It turns out that the rumors of my demise have been greatly exaggerated:
● T.R. Sullivan's latest mailbag talks about the physical and mental grind that this year's Rangers squad has been subjected to (as an example of that, Adrian Beltre candidly acknowledged that he did not feel as good this September as he did last September when he won the AL Player of the Month honor), and talks about the possibility of Ryan Dempster staying with the Rangers after this season, along with an interesting reference to him being "out" on any proposed Elvis Andrus for Justin Upton deal this off-season.
● Gerry Fraley held forth with some thoughts on the leading American League MVP candidates in slide show form this morning, and criticized Mike Trout for hitting just .275 with an .855 OPS since August 1st, which, in his view, isn't "the stuff of an MVP" -- a remark which has attracted some blogosphere attention already. Sounds like a case of unduely dinging a player because his performance doesn't match the demanded narrative.
● The Rangers will likely hit three million fans this week for the first time in their history, a mark which they nearly hit several times during their late-90s window but never quite managed to pull off. Texas has averaged roughly 42.6 thousand fans per home game this season; five years ago, that figure was a skosh over 24,000.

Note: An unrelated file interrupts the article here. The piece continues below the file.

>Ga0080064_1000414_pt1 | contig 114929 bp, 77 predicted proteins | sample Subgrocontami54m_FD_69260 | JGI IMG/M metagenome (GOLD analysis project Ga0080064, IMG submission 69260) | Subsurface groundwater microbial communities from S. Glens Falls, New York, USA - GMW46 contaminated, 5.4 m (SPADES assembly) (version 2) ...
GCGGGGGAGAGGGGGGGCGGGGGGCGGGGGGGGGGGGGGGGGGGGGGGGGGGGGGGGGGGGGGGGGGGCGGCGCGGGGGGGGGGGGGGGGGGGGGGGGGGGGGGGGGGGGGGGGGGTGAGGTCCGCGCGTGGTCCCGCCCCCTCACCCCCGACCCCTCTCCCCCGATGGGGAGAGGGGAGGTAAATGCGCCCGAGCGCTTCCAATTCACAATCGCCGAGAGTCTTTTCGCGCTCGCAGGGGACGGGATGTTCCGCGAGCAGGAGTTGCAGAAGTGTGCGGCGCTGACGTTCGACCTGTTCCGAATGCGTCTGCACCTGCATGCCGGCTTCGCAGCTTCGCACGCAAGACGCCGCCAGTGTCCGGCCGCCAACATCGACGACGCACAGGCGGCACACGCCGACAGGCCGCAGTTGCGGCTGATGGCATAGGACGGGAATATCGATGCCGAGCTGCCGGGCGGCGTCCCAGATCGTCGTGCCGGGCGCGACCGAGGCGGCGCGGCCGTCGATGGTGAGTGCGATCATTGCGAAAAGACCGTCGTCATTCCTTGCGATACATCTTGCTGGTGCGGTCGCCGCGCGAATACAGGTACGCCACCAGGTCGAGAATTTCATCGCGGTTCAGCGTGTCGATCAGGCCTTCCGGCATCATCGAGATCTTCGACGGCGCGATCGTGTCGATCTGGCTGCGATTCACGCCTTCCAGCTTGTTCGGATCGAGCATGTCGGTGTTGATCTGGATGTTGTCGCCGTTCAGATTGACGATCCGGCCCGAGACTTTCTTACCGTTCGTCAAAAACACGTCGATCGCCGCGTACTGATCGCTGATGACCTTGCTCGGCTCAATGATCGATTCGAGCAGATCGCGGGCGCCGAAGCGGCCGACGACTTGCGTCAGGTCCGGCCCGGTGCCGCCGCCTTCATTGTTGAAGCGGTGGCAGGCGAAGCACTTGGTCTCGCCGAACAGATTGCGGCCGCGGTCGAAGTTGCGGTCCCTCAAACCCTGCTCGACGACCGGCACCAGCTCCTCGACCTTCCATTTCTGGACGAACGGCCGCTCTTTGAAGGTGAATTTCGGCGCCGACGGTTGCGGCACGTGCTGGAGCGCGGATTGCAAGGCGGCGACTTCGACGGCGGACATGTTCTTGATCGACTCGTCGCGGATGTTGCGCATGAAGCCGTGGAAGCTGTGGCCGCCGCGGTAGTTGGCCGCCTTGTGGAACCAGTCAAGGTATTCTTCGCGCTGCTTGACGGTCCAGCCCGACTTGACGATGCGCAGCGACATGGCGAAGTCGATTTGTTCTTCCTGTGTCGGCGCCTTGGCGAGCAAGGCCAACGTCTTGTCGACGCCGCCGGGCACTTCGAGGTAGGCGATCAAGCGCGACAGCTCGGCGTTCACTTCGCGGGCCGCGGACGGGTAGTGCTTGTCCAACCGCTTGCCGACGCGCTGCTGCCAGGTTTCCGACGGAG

● Jason Cole has the Rangers' instructional league roster available for your perusal, and the DMN talks about Mike Olt, Jurickson Profar, Leonys Martin, and Chad Bell joining Licey of the DWL this winter, an assignment which seems to carry additional weight for guys like Olt and Martin who, for one reason or another, didn't amass a full season's worth of plate appearances between the minor and major league levels, and/or who need to keep facing live pitching and continue to refine their offensive skill sets.
● In a rare case of baseball and accounting colliding in the headlines, Robert Wilonsky talks about how one of the former lenders to the Hicks sports empire (GSP Finance LLC) is suing one of the Big 4 auditing firms because they "fraudulently issued a clean audit opinion [to Hicks Sports Group]" upon which GSP relied when they loaned HSG some $60-plus million in 2006. HSG, of course, was doomed, with Hicks loaning his own teams money from his personal funds to keep the teams afloat, and it turns out his lenders didn't like it very much when he defaulted on $500-plus million in loans once the empire came crashing down.